Ex•e•ge•sis

Coming from the Greek word exēgeomai, which means to lead or draw out, exegesis is the art and science of drawing out the original intended meaning of a text. We cannot understand what a particular Scripture means for us today if we have not first taken the time to come to grips with the original…

Want More

Let your conversation be without covetousness; and be content with such things as ye have: for he hath said, I will never leave thee, nor forsake thee. So that we may boldly say, The Lord is my helper, and I will not fear what man shall do unto me.—Hebrews 13:5–6 As fallen human beings, we…

And I Quote… August 22

Humility has nothing to do with depreciating ourselves and our gifts in ways we know to be untrue. Even “humble” attitudes can be masks of pride. Humility is that freedom from our self which enables us to be in positions in which we have neither recognition nor importance, neither power nor visibility, and even experience…

Friday Findings—August 19

Ten Things Pastors Would Love to Hear from Their Church Members “It is a simple question. What do you hear from your church members that gives you the greatest encouragement? The responses from the pastors were amazingly similar. In fact, I was able to focus on ten specific areas. Here are summary statements of those…

Ends and Means | Family Camp Flashback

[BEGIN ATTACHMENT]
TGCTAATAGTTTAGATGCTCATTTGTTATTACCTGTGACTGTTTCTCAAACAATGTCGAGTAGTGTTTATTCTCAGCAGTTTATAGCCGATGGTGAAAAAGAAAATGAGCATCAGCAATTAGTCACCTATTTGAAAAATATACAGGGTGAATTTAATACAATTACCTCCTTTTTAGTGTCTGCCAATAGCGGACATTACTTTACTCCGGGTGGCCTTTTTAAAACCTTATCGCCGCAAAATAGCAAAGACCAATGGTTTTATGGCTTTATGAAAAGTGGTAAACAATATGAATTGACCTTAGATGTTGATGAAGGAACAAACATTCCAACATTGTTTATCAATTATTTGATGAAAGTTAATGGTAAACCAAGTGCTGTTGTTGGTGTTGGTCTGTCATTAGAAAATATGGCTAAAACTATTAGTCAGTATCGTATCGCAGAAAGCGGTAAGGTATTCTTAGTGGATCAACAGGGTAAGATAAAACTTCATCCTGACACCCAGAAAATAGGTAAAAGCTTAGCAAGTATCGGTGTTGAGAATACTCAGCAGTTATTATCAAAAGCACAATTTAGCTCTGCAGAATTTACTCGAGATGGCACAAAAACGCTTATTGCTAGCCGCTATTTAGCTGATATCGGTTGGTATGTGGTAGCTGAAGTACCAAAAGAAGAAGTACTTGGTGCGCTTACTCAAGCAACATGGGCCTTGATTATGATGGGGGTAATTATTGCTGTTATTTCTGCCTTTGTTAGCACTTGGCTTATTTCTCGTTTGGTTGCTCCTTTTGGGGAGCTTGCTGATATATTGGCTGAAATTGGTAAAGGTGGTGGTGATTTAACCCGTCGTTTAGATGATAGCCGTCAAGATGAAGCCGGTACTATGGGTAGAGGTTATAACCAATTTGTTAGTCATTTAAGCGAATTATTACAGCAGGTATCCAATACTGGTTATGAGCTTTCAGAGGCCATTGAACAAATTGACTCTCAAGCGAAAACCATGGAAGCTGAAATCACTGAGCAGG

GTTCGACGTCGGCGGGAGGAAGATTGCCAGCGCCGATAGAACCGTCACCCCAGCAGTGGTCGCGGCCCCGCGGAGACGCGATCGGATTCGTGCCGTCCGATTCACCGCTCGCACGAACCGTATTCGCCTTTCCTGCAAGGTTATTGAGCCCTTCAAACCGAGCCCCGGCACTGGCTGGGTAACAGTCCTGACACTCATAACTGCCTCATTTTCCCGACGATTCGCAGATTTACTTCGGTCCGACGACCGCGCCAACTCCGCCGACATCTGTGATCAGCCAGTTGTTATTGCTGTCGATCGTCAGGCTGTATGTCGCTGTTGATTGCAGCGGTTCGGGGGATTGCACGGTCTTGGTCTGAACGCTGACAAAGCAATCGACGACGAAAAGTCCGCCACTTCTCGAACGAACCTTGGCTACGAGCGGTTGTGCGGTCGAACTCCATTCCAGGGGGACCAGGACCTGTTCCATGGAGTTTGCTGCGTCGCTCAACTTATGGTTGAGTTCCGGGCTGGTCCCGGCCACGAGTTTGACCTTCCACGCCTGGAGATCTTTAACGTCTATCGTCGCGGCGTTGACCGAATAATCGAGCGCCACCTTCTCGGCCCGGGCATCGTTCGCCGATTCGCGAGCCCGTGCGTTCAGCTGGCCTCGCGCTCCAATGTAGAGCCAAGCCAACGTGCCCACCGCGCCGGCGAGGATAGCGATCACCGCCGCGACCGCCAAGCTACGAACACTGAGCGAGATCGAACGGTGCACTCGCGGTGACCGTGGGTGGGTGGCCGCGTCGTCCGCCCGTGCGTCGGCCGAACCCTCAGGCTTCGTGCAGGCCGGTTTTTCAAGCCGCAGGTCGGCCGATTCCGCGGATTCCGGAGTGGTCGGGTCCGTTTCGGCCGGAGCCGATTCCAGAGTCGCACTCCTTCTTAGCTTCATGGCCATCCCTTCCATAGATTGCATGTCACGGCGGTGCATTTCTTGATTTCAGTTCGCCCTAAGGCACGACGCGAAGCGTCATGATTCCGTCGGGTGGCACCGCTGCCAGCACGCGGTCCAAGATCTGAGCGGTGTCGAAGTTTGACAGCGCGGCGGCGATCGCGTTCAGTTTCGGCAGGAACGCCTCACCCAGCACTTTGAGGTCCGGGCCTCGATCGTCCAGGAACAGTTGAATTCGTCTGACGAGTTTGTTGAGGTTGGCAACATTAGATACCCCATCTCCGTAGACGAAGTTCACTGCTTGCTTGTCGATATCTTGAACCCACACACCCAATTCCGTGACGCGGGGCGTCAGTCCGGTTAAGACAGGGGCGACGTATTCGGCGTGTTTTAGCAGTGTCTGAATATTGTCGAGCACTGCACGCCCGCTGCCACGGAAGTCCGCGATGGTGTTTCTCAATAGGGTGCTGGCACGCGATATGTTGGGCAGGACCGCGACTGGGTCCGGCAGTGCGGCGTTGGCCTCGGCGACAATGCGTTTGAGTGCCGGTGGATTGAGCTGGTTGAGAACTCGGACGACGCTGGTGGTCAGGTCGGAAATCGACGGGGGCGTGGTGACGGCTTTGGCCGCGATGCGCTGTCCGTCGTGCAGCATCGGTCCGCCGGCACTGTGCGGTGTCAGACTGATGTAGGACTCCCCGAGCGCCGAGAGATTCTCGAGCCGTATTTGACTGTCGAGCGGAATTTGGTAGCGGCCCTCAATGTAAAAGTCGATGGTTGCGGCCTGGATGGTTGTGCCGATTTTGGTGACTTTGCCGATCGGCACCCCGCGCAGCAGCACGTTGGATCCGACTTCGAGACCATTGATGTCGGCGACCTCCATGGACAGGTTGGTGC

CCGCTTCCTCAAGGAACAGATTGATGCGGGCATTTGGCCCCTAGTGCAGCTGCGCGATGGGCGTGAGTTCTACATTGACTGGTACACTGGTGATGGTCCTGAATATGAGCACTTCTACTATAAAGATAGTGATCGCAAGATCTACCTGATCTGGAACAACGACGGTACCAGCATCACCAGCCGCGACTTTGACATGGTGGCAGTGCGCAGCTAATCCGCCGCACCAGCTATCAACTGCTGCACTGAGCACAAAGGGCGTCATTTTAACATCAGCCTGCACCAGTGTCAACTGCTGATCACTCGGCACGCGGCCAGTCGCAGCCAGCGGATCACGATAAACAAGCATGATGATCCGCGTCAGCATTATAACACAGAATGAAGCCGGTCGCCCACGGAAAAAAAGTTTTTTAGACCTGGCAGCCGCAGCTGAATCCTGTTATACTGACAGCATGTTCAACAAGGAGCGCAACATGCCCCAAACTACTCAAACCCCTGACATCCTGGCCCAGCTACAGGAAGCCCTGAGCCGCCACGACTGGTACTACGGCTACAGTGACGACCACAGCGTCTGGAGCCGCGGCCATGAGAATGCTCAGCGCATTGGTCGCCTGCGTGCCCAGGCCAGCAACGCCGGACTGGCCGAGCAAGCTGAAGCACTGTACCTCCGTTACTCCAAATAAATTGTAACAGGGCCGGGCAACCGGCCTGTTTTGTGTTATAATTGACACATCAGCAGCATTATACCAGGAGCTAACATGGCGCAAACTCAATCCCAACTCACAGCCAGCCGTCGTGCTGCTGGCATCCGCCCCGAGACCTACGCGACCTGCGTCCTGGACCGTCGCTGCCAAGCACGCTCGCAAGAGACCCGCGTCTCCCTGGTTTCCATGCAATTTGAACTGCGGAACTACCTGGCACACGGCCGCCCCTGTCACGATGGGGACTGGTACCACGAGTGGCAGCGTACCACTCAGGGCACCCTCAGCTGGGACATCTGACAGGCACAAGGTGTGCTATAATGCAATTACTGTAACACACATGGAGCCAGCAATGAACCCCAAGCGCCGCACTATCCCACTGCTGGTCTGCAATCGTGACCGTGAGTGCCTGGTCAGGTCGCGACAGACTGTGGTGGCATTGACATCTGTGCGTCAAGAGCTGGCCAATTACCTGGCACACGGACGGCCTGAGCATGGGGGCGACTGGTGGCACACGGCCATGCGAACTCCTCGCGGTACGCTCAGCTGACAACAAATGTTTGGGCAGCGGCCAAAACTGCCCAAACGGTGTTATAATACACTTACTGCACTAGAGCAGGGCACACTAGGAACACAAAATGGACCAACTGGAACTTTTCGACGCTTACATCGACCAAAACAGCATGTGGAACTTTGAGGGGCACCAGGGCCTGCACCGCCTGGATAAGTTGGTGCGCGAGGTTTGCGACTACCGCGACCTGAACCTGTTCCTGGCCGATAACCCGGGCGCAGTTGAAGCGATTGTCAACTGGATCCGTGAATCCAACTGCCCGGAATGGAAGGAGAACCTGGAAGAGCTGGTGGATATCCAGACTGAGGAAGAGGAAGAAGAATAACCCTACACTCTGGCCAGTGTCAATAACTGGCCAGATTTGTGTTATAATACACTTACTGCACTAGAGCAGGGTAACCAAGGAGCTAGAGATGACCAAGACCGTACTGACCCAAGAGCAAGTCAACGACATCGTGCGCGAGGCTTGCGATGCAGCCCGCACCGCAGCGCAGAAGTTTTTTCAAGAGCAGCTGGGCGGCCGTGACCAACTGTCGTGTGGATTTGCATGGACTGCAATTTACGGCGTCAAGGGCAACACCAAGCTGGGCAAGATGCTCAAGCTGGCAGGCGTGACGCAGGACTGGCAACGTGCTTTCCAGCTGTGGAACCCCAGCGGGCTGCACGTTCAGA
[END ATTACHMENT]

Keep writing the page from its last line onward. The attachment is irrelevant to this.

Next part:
Our culture is addicted to success. From parenting to painting to online image managing, we are constantly bombarded with a thousand and one means by which we are promised a success that has to this point eluded us. Churches and other religious organizations are often not far behind in their promises. If you will follow…

Family Camp

Starting tonight, and running through Thursday, our church will be experiencing Family Camp at Tall Timber Ranch. Since the primary purpose of this blog is to serve the members of our church, I will be scheduling “flashbacks” of our most popular posts during this time. Enjoy!

And I Quote… August 15

And-I-QuoteTo be a follower of the Crucified means, sooner or later, a personal encounter with the cross. And the cross always entails loss. The great symbol of Christianity means sacrifice and no one who calls himself a Christian can evade this stark fact.

Elisabeth Elliot, These Strange Ashes, (Revell, 1998), 145